What impact will the latest round of education cuts by the government have on 18 year olds?

With health spending and foreign aid ring-fenced, it seems that every other government department is continuing to bear the brunt of the Coalition’s austerity programme and this includes education. The latest Autumn Statement by the Chancellor included a

£150 million cut in the sum allocated to educating 18 year olds. The reason this age group has been targeted is that they should already have had 2 years’ education since their 16th birthday.

Education marketing professionals are obviously concerned about how this will affect budgets and what impact the latest round of education cuts by the government have on 18 year olds and their future prospects.

It would appear that most 18 year olds in colleges are there because of deprived circumstances although some would argue that, in many cases, these were self-inflicted. Many students go back to college to learn the basics like English and Maths after not making an appropriate effort when they were at school. Often this was because they came from deprived homes which were not conducive to a sound education while others were the victims of bullying. Quite obviously there is a small percentage who simply fooled around without taking their future employment prospects seriously.

The worst affected colleges will probably be those with a high proportion of immigrants in their catchment areas since 18 year olds in this category tend to enrol to learn English or to obtain qualifications that are recognised in the UK. In geographical terms this means that London, the South East and the North West will be worst affected.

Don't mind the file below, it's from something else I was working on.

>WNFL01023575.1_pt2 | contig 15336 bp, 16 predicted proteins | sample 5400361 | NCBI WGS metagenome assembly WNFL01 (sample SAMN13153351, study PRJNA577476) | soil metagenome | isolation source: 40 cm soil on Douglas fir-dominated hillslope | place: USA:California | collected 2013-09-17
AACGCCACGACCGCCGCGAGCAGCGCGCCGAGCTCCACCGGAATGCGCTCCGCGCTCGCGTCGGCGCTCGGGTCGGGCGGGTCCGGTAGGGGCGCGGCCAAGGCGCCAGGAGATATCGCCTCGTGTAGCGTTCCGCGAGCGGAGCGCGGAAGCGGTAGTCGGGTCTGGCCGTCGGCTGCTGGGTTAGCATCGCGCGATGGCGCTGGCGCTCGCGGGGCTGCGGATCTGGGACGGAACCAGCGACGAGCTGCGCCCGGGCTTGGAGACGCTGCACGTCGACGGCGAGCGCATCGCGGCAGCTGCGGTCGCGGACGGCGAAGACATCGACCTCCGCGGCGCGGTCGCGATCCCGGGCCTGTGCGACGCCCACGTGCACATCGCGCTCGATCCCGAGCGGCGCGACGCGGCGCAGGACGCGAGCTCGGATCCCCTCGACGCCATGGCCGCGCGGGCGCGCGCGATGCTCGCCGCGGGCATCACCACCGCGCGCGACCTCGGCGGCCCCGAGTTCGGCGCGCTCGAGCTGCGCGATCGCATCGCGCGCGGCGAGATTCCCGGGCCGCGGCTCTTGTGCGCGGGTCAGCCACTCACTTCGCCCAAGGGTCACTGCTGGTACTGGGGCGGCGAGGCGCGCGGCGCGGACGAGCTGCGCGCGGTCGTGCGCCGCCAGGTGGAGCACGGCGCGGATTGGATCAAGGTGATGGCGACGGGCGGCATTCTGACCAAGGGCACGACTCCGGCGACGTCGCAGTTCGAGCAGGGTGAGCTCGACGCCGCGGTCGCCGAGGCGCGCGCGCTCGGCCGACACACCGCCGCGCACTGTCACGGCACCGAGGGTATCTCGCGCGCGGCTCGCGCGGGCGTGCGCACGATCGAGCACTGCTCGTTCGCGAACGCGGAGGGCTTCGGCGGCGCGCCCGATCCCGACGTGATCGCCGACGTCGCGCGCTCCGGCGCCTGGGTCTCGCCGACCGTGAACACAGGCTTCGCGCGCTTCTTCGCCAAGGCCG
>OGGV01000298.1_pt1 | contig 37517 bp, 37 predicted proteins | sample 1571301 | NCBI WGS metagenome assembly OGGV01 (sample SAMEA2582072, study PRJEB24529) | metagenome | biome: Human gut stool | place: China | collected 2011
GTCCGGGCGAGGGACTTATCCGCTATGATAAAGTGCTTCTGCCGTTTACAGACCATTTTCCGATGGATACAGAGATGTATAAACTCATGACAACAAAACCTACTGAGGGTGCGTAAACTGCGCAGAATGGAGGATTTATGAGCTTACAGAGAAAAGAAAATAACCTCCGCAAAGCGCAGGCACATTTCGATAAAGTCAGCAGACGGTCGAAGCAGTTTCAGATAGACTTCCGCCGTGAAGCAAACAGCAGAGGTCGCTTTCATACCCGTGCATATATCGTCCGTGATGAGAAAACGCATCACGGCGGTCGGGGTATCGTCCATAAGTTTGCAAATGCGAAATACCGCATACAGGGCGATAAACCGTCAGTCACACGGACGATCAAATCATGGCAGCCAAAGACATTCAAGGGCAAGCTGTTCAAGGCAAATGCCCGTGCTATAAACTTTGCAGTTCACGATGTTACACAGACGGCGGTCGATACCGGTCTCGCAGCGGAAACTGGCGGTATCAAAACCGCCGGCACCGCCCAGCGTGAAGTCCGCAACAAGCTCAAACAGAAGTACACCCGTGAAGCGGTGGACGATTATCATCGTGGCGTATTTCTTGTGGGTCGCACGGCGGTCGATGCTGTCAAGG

Across the board, the reduction in funding will hit general colleges of further education the hardest with an average funding cut of 3% compared to 1.2% for sixth form colleges. One FE college in Essex is incensed, pointing out that the policy runs contrary to the government’s stated aim of delivering youngsters into the jobs market with the skills that employers are demanding. The college highlights the fact that two thirds of its 18 year old students study on Advanced Level Technician programmes for employment as Forensic Science Laboratory Technicians; Software, Civil and Design Engineers; Master Plumbers & Electricians; ICT Technicians; trainee midwives; and nurses.

Furthermore, this college (Barking and Dagenham) claims that the cuts will impact on over 700 of its 18-year-old studentsof whom 94% are from the index of deprivation classified postcodes. What is more, the cuts will impact on those young people who had lower attainment at age 16 and therefore need three years to complete their training at Level 3, as well as those who had been pigeon-holed into an A Level programme in sixth form, only to find that it cannot lead to work.

It is the final sentence that needs to be taken on board by education marketing teams since it is quite clear that too many students going back to college are doing so because career officers and other influential parties have not been steering students in the right direction earlier on. Everyone involved in planning courses and the marketing thereof needs to focus on their relevance to the jobs market and the future prospects for employment that ensue. This will almost certainly boost application and enrolment numbers.





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